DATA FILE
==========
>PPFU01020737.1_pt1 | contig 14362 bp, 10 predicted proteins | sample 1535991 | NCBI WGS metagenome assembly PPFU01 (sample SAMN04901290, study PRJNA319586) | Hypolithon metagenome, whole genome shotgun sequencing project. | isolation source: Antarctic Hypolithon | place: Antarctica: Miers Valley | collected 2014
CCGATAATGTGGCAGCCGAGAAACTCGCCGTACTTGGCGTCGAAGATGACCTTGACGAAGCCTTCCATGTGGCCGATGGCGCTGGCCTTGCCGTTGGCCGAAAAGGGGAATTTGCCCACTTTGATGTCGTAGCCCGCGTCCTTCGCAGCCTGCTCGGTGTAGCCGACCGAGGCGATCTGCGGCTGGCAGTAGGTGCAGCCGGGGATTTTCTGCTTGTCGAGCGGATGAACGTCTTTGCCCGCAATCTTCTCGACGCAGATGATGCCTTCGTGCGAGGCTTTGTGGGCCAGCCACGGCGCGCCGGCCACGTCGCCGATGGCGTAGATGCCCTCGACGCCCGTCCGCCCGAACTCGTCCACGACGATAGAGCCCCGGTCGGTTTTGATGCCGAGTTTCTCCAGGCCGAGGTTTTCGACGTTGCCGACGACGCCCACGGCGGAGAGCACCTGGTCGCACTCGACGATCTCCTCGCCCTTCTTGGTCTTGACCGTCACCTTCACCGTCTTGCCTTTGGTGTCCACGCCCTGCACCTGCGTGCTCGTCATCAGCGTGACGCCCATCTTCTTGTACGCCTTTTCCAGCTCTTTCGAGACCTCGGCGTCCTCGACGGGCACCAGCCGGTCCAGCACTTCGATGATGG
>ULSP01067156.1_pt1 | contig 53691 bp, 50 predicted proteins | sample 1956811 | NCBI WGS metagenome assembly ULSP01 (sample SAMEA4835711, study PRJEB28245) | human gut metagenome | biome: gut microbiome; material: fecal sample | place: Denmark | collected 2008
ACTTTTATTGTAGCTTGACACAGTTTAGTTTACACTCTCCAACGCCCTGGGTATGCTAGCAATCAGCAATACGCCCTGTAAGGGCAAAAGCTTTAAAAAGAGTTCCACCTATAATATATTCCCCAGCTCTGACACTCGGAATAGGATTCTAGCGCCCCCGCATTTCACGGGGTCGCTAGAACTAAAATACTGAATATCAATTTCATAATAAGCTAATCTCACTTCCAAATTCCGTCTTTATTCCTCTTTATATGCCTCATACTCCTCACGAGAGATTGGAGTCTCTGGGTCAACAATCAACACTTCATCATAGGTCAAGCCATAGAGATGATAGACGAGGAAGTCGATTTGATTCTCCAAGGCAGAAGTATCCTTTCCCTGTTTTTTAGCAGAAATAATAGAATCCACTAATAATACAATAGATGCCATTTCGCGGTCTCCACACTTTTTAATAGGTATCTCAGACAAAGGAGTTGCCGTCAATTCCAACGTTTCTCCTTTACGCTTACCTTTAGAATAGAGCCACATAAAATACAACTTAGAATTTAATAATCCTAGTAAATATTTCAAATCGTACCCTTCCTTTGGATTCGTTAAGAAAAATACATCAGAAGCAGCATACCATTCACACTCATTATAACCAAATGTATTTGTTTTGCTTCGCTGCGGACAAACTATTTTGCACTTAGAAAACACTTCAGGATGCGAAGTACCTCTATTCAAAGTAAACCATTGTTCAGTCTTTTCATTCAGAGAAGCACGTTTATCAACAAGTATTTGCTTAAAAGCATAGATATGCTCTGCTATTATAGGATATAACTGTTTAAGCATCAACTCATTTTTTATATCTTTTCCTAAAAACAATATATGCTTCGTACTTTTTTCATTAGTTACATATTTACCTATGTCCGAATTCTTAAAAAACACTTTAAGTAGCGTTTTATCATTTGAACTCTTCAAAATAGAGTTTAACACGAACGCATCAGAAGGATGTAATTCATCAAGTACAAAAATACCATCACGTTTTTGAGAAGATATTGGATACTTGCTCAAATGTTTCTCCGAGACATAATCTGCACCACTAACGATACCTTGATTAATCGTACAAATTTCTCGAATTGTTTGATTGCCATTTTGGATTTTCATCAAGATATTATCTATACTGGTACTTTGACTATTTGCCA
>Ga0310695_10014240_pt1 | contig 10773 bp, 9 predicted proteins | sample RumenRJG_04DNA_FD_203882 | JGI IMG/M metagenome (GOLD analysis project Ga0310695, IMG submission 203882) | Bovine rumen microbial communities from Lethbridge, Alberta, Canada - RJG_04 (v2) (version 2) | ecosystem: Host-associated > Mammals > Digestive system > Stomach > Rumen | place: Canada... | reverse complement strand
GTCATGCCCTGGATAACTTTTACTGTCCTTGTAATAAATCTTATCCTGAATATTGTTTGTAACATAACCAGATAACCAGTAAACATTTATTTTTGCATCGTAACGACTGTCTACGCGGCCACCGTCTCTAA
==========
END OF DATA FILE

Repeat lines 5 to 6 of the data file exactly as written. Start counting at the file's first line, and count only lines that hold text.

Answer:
>Ga0310695_10014240_pt1 | contig 10773 bp, 9 predicted proteins | sample RumenRJG_04DNA_FD_203882 | JGI IMG/M metagenome (GOLD analysis project Ga0310695, IMG submission 203882) | Bovine rumen microbial communities from Lethbridge, Alberta, Canada - RJG_04 (v2) (version 2) | ecosystem: Host-associated > Mammals > Digestive system > Stomach > Rumen | place: Canada... | reverse complement strand
GTCATGCCCTGGATAACTTTTACTGTCCTTGTAATAAATCTTATCCTGAATATTGTTTGTAACATAACCAGATAACCAGTAAACATTTATTTTTGCATCGTAACGACTGTCTACGCGGCCACCGTCTCTAA